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UN War Crimes Court Wants Liberia's Exiled Taylor

by Lansana Fofana

U.S. Seeks Exemption From Possible War Crimes -- In Liberia
(IPS) FREETOWN -- "The indictment served against Mr. Taylor still stands no matter where he goes or how long it takes. Charles Taylor is a war criminal and he must face justice," says the Prosecutor of the Special Court David Crane, an American.

Taylor was indicted by the UN-backed Special War Crimes Court for Sierra Leone in March, but the indictment itself was unsealed three months later, when the former Liberian president was attending peace talks in Ghana to end the conflict in his country.

"Charles Taylor was part of a joint criminal enterprise that funded, organized and committed grave atrocities against the people of Sierra Leone," Crane says.

Taylor, who handed power to his deputy, Moses Blah, on Monday, is facing a 17-count indictment for "war crimes, crime against humanity and violations of international humanitarian law."

Alan White, the chief investigator of the court, says Taylor would be prosecuted for "bearing the greatest responsibility for war crimes committed during Sierra Leone's decade-long civil war," which ended in 2001.

Taylor is accused of backing rebels of the Revolutionary United front (RUF) in neighboring Sierra Leone, who are accused of hacking of limbs of civilians and disembowelling pregnant women, among other forms of atrocities.

Taylor is believed to have traded weapons and ammunition with the rebels for diamonds. In fact, the RUF launched its rebellion in March 1991 from Liberia, where Taylor was himself leader of a murderous rebel outfit, known as the National Patriotic Front of Liberia (NPLF). Taylor is believed to have helped set up the rebel RUF and supported it throughout the conflict.

The creation of the Special Court followed an agreement between the Sierra Leonean government and the United Nations following the end of Sierra Leone's civil war in 2001, with a mandate to prosecute the political and military commanders of the former warring factions and their backers.

Among the key actors to be indicted so far are Foday Sankoh, the leader of the RUF, his deputy Issa Sesay and former RUF battlefield commander Sam "Mosquito" Bockarie. Both Sankoh and Bockarie are now dead. From the pro-government militia, known as "Kamajors," the indictees are the group's national coordinator, Sam Hinga Norman, who was also the country's minister of internal affairs, and two commanders Moinina Fofanah and Allie Kondewa.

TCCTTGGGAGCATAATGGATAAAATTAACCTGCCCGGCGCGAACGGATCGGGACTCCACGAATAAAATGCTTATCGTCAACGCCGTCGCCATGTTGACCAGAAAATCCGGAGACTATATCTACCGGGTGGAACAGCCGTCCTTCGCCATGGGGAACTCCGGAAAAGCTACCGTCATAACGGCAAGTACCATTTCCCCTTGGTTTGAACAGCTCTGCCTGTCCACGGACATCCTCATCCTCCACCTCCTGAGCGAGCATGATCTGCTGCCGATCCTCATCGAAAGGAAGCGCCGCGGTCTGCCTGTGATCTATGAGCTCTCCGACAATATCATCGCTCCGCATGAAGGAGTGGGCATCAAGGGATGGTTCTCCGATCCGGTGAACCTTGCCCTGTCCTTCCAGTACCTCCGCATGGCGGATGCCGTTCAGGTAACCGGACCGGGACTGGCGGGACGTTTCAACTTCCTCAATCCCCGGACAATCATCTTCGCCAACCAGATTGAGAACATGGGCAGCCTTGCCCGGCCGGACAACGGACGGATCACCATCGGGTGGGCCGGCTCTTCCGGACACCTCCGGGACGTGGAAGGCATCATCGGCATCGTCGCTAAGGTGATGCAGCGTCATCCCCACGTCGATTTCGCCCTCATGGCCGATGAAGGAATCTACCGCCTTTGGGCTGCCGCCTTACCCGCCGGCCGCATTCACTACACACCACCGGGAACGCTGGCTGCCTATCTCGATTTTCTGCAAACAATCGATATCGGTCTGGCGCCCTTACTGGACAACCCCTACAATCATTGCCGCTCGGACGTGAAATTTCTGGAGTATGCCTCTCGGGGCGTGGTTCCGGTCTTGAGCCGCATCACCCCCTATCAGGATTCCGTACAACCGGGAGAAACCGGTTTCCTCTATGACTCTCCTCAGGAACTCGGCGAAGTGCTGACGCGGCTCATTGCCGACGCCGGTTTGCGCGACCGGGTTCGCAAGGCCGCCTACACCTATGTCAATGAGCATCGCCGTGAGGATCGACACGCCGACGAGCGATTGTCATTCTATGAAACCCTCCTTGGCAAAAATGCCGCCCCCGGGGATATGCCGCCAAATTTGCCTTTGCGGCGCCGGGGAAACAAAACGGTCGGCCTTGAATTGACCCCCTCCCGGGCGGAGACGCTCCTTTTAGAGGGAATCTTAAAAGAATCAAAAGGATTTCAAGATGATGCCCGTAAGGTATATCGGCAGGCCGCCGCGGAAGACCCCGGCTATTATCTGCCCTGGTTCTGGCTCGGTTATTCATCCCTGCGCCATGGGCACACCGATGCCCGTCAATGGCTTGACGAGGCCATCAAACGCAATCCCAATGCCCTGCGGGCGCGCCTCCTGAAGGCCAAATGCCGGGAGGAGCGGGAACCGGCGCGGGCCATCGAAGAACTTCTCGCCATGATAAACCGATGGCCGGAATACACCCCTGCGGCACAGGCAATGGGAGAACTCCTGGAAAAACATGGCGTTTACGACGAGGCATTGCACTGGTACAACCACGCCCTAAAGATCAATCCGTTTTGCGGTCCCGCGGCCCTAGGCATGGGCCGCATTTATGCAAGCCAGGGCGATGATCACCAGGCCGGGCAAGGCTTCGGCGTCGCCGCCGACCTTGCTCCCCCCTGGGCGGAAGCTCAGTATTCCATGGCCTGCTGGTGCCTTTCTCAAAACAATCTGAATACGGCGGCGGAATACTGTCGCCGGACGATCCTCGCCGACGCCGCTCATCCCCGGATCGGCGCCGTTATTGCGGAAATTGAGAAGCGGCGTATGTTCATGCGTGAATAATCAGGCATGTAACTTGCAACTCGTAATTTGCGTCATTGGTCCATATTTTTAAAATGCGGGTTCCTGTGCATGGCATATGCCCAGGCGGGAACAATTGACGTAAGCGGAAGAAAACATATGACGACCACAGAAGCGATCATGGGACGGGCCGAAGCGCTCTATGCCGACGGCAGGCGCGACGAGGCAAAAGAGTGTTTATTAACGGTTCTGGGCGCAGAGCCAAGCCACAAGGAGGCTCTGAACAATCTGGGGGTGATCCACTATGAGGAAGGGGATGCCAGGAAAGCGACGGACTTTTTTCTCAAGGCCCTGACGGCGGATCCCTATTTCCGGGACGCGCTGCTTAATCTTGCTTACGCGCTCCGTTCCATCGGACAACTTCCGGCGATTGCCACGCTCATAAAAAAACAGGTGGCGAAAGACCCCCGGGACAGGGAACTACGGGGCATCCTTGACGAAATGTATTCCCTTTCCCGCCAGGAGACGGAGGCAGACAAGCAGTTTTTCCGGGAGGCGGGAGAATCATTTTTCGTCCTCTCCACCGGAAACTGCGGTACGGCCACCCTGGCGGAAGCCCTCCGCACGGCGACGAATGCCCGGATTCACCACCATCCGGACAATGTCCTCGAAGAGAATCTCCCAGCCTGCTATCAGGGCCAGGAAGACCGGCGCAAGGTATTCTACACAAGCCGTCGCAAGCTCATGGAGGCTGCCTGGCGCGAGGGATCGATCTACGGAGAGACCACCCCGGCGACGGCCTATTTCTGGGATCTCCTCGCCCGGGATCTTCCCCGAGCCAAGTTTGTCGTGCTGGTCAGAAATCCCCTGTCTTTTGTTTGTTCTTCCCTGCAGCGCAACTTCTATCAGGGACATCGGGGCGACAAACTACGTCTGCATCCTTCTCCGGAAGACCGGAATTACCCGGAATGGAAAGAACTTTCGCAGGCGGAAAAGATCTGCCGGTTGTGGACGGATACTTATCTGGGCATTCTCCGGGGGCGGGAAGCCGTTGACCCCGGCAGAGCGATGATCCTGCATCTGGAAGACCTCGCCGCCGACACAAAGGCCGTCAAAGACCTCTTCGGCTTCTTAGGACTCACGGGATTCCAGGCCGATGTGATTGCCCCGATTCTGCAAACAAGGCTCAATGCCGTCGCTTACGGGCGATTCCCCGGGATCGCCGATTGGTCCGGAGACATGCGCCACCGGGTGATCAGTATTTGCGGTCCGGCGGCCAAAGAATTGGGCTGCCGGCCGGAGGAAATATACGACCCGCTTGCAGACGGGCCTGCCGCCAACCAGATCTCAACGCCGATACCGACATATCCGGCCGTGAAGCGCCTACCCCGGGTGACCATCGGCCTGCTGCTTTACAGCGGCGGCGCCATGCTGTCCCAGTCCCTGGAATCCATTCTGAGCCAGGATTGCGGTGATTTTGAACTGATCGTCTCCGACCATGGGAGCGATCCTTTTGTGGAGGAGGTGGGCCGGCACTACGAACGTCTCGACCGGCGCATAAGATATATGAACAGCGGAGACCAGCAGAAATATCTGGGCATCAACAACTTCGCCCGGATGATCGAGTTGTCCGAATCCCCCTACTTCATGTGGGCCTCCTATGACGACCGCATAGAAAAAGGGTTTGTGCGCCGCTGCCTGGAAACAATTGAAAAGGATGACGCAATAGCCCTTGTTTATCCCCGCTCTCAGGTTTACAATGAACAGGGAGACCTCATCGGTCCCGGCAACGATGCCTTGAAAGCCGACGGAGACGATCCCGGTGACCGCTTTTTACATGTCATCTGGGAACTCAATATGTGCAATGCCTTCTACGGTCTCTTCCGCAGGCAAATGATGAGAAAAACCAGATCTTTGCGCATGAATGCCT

Two more notorious commanders from another armed faction, known as the Armed Forces Revolutionary Council (AFRC) Tamba Alex Brima "Gullit" and Ibrahim Bazzy Kamara are also in the net.

Also indicted but yet on the run is former junta leader Johnny Koroma. Some claim he was slain by alleged Taylor hitmen recently. The court has other indictees in its custody and its prosecutor says more indictments will be announced as and whenever the evidence leads.

The question now for the court is, when and how Taylor could be brought before the court. He abdicated power this week following a U.S.-backed deal with Nigerian president Olusegun Obasanjo to have Taylor go into exile in Nigeria and save Liberia further bloodletting.

This, however, does not grant him immunity from prosecution by the Sierra Leonean court. The Nigerians have been mostly silent on the matter of the court and are simply saying that they are offering Taylor sanctuary in the interest of peace and stability in Liberia and the sub-region. Whether they will later turn over Taylor is yet unclear.

The court, though backed by the United Nations, does not have any formal treaty with countries other than Sierra Leone to arrest and turn over war crimes inductees. But Nigeria may well come under international pressure to hand over Taylor to the court.

Kofi Annan, the United Nations secretary-general, appears less than generous in his approach to Taylor. While acknowledging Nigeria's offer of asylum, the UN head has insisted that international law must take its course and if Taylor is to be tried for war crimes, then so be it.

"The only way the court could get hold of Taylor is if and when he travels out of Nigeria," says political commentator Sam Johnson.

For now the future of 55-year-old Taylor, blamed for 14 years of the turmoil in Sierra Leone, Guinea and Cote d'Ivoire, remains uncertain, as he starts a new life in exile in the Nigerian city of Calabar with his wife and four children.

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Albion Monitor August 13, 2003 (

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